Literature, Writing, and the Middle School Boy Conundrum

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If you’ve got a middle school boy in your homeschool, chances are your literature and writing lessons look like this:

You ask for an essay with five paragraphs. He hands you a stained, rumpled piece of looseleaf emblazoned with five sentences and “The End.”

Over dinner, you casually inquire how far he’s gotten in the latest book you assigned; he mumbles something and looks super interested in his peas. Later that night you find the novel shoved under the couch in the living room. No bookmark, no fingerprints. The spine is pristine and untouched.

On Tuesday he comes home from a field trip, his sweet face fairly sunkissed and happy. Wednesday morning you ask him to write about it. Half an hour later he gets up to use the bathroom; he’s written “It was fun” at the top of the page.

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Teaching middle school literature and writing is daunting under the best of circumstances.

Add in a tween or early teen boy, and the stakes suddenly get much higher. What happened to the little boy who loved to sit and read on your lap? The creative mind whose complex storylines enveloped the play room with action figures and blocks? Shouldn’t that love of literature and writing carry over into the next stage of his life?

Sadly, the answer is not often. Losing oneself in literature and writing takes a backseat in the mind of middle school boys. They’re facing a new world of anxieties and pressures, of expectations and perceptions regarding what it means to be a man. It’s a painful space between childhood and adulthood, and it manifests anywhere it can.

The Barrier, Boys, and Middle School Writing and Literature

Your son’s approach to literature and writing doesn’t mean he lacks ability or skill. Rather, he’s put up a barrier to introspection and expression, two vital aspects of success in lit and comp. Breaking down that wall is key to moving beyond avoidance and bare bones responses, but how do we break through that adolescent noise to reach the brilliance inside?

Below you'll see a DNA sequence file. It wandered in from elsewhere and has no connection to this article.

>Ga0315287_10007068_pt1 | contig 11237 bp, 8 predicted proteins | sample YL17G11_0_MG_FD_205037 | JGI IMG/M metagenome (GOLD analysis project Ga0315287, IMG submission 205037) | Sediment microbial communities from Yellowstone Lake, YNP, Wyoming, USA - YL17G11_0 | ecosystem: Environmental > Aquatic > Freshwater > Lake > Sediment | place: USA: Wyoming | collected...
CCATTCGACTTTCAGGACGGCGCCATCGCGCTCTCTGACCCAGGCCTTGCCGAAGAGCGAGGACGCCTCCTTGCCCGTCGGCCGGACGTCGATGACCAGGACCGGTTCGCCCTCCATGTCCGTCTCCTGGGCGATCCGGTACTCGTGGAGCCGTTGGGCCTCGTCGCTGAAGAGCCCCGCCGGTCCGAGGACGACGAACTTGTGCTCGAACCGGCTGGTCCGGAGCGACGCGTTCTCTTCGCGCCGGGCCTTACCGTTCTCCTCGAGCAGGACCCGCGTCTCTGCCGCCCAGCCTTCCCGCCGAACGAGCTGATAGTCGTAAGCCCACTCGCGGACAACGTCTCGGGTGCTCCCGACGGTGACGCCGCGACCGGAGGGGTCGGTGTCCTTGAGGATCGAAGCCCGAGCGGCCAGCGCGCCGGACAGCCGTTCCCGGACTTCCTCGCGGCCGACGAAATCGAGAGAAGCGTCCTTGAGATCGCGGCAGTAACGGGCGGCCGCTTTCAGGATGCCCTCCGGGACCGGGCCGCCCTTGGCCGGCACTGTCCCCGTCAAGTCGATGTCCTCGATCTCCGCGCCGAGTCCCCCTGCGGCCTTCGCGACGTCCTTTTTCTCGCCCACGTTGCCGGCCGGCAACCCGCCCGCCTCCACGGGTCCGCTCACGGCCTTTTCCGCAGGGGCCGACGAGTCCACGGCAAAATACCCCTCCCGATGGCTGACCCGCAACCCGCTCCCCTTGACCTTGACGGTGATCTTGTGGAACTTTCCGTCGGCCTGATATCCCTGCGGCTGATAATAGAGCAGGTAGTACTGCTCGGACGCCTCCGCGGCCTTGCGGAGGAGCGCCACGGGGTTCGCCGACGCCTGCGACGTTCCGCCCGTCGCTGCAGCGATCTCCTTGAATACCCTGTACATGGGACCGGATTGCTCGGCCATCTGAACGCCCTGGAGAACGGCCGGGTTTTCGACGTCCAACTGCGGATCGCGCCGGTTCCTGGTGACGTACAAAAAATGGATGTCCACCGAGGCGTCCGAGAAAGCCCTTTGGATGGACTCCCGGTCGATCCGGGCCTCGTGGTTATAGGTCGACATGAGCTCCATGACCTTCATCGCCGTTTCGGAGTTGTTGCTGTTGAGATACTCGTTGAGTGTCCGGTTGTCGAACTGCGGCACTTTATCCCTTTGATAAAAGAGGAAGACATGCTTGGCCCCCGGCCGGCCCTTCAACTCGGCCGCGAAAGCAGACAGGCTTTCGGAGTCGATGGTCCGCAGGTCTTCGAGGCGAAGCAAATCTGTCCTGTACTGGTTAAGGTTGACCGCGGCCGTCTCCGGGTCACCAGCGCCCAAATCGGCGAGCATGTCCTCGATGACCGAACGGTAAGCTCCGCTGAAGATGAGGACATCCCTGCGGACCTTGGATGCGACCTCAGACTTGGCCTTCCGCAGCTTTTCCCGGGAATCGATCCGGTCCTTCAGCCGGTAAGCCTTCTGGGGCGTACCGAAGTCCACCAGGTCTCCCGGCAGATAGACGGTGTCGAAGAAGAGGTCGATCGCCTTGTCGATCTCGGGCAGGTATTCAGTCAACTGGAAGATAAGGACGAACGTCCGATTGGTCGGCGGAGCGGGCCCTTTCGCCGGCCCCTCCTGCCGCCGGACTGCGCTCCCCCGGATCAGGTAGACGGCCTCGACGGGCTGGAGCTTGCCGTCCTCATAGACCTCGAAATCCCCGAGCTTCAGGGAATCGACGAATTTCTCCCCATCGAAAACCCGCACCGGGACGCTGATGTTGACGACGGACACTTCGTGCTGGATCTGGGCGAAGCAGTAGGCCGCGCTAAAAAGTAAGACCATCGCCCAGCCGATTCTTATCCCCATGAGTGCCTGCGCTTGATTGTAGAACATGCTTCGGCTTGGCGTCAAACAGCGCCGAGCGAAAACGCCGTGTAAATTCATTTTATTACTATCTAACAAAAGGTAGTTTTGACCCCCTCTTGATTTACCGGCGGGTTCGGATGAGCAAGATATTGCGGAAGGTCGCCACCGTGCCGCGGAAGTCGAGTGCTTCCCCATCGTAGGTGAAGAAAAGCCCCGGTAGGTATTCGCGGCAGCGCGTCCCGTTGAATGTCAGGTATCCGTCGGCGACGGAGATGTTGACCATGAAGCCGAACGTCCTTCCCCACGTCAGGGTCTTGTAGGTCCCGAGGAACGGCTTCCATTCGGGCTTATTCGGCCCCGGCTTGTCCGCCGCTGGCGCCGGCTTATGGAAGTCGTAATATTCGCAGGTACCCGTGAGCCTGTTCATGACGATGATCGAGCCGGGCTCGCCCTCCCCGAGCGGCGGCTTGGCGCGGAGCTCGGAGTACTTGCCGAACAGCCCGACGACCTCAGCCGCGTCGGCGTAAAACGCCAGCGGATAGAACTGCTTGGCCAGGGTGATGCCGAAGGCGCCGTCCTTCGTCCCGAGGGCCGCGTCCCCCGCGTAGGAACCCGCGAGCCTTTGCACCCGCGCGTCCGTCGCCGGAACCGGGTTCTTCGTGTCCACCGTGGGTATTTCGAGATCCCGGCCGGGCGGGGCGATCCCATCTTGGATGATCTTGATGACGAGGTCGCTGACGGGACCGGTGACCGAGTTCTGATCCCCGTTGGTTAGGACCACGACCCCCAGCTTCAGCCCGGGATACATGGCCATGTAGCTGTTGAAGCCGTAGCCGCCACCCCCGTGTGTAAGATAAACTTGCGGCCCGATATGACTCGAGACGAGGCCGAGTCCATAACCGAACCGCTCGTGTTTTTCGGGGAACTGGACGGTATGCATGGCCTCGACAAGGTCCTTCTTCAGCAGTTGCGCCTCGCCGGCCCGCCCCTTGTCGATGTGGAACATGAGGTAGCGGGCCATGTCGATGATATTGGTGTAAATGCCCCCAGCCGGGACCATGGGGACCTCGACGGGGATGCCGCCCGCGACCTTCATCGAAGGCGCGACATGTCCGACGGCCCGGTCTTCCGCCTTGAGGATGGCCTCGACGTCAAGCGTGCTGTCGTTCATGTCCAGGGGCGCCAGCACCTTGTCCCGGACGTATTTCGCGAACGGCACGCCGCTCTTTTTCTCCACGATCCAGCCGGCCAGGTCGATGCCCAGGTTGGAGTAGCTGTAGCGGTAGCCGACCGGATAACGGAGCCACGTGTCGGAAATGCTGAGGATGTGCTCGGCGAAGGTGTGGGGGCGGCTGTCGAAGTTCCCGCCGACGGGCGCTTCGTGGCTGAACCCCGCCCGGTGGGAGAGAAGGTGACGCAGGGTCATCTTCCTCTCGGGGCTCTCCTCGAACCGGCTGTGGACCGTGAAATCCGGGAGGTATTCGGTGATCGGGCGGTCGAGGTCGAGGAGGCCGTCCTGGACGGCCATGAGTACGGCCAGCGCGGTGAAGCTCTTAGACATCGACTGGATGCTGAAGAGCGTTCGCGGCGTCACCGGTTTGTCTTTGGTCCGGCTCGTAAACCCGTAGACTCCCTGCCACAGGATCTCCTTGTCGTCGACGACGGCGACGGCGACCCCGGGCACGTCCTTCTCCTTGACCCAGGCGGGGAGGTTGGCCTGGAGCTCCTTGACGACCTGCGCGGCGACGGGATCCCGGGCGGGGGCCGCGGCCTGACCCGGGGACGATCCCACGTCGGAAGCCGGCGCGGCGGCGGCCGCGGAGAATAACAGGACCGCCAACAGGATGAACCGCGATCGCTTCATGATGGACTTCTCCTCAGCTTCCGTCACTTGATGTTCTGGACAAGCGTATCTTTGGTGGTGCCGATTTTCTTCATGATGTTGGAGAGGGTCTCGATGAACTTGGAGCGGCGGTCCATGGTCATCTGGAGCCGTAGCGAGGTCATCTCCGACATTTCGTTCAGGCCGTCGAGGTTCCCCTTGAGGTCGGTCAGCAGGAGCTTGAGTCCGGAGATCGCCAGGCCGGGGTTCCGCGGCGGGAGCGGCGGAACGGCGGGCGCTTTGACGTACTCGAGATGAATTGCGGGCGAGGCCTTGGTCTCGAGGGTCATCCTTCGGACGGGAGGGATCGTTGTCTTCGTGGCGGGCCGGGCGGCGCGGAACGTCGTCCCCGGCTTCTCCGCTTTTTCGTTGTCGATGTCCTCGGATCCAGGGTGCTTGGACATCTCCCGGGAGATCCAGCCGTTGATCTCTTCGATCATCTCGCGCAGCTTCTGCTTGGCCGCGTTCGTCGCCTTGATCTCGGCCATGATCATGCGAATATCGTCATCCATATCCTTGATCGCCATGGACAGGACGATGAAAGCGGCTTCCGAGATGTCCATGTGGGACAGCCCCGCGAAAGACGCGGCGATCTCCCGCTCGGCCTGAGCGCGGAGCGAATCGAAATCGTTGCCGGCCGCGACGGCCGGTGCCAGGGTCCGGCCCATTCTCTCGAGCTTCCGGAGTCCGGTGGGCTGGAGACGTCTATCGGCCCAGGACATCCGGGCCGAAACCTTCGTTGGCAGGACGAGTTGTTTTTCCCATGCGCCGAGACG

The first step toward reigniting the spark for literature and writing is to make it relevant to your son’s current time and space. What is he interested in? Does he have favorite sports or hobbies? Take these into account when choosing his reading material, consulting your local children’s librarian or sites like Guys Read for suggestions.

Now lest you think I’m advocating the desertion of classic literature, please rest assured that I’m not. High interest reading material is only the first step toward awakening that love of literature and composition, as it opens up the doorway to the greater literary canon. If your son has an interest in spaceflight, for example, start with graphic novels or nonfiction about space. This will open the door to titles like Ender’s Game and War of the Worlds, which in turn will provide fodder for advanced composition. Some of the best writers cut their teeth on modeling and imitation; who better to emulate than Wells or Card?